The Environment Agency had warned that farmers and growers could be hit after Southern Water was given a drought permit to refill Bewl Water reservoir in Kent.

The permit runs until the end of March and allows Southern Water to continue pumping water from the River Medway system into Bewl when the river has lower flows than the company’s usual permit to take water would allow. This could have a knock on effect on farmers and growers taking water from the same system.

But Bewl Water reservoir has staged what Southern Water described as “an astonishing recovery” thanks to weeks of winter rain. From a low of just under 33% full at the start of December, the level hit 75% on 12 February.

As South East Farmer went to press, Southern Water had not had to use the permit but a long period of relatively dry, very cold weather was forecast. The permit was granted by the EA after the dry winter of 2016 was compounded by the exceptionally dry autumn in 2017. In October and November the South East received less half of the usual amount of rain.

“I would say there is a lingering concern but the rain has changed things substantially,” said Jamie Hannaford, principal hydrologist at the Centre for Ecology and Hydrology (CEH) in Oxfordshire. CEH publishes a monthly hydrological summary for the UK with the British Geological Survey. The summary for January said that soil moisture deficits were eliminated in the South East and the seasonal recovery of groundwater levels was well established with few exceptions. Levels were generally in the normal range, although below normal levels persist in parts of the chalk.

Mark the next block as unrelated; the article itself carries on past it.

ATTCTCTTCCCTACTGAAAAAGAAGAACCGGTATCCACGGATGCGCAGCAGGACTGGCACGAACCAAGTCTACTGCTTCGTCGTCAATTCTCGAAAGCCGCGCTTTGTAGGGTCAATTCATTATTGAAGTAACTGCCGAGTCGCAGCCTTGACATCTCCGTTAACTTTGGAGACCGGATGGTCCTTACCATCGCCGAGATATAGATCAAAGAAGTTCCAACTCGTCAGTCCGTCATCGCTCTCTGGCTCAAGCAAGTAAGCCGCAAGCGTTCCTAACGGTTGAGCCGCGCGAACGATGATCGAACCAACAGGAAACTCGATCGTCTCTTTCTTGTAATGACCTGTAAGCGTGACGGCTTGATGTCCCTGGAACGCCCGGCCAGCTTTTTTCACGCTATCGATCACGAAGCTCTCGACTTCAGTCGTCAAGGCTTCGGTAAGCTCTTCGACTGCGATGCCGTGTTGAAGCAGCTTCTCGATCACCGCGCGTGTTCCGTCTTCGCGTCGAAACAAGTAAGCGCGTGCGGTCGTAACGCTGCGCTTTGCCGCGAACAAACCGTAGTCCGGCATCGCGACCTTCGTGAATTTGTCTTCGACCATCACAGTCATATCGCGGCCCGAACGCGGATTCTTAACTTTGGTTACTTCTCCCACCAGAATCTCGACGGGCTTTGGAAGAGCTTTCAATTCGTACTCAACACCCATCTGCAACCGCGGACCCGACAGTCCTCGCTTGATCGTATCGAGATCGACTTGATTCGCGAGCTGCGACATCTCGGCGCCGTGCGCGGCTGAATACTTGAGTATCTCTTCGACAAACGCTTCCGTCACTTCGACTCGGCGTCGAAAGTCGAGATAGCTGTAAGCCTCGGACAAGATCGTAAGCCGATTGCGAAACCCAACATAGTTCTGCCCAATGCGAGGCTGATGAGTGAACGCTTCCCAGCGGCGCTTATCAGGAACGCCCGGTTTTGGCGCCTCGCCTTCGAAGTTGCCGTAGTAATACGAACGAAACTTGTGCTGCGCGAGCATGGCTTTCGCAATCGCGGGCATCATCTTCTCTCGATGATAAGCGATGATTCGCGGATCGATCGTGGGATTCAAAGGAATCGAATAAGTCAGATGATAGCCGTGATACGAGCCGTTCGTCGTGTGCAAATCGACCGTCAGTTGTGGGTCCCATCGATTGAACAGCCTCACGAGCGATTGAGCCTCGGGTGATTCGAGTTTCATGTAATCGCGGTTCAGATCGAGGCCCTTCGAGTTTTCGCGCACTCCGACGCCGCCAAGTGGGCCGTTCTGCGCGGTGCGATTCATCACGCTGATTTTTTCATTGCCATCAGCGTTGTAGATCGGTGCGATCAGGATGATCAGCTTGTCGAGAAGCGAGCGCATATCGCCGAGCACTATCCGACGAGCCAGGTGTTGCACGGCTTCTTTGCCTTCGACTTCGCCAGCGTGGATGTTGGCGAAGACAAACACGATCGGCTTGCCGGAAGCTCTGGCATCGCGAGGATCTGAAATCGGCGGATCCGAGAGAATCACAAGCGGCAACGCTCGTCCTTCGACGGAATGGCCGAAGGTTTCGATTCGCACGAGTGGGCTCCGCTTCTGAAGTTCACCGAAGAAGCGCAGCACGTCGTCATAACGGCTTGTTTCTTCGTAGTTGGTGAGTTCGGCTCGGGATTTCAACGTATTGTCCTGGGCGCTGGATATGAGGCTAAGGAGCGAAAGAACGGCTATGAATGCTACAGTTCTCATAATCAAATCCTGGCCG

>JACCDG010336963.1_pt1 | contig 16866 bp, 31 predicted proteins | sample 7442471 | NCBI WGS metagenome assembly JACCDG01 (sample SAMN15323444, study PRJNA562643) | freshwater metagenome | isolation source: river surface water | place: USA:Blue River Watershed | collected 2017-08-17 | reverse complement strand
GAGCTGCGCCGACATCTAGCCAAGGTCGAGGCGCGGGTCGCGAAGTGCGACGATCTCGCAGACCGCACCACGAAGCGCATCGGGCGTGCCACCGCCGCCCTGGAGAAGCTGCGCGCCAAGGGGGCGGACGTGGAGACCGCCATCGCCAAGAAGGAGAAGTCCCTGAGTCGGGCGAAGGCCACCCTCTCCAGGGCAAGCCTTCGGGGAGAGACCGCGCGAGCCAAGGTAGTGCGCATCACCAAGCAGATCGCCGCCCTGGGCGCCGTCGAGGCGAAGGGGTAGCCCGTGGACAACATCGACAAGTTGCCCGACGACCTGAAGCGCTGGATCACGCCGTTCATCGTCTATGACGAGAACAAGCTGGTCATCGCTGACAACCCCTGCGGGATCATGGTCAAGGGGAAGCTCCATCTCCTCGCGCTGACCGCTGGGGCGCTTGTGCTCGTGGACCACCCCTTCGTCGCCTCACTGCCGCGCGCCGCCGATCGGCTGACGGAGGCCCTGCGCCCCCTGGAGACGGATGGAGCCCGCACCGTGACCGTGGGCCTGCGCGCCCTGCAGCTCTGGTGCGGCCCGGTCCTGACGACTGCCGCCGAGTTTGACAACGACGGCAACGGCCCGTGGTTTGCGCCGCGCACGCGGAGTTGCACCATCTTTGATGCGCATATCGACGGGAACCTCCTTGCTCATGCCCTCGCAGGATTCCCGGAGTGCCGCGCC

In South East, southern and eastern England groundwater comes from the chalk aquifer which contributes a large part of the drinking water supply as well as allowing abstractions by farmers and growers in many places.

“There is still a need for vigilance because it has been dry for such a long time,” said Mr Hannaford, who pointed out that groundwater levels are still low in parts of the South East – such as the North Downs in Kent and the Chilterns – as well as parts of East Anglia. Rainfall for January was 112% of the average for England. “It was not especially wet, but enough to have made a difference,” Mr Hannaford added.

The EA said October 2016 – April 2017 was the second driest October to April period on record in parts of Kent and East and West Sussex. The driest October to April period on record for those areas was 1976. October 2017 was the driest since 1978 for nearly 20 hydrological areas across east and South East England.

“Even though it has been wetter in the South East at the start of 2018 above average rainfall is still needed over the next two months,” said the EA. “Rainfall in February and March will be key for refilling groundwater supplies.”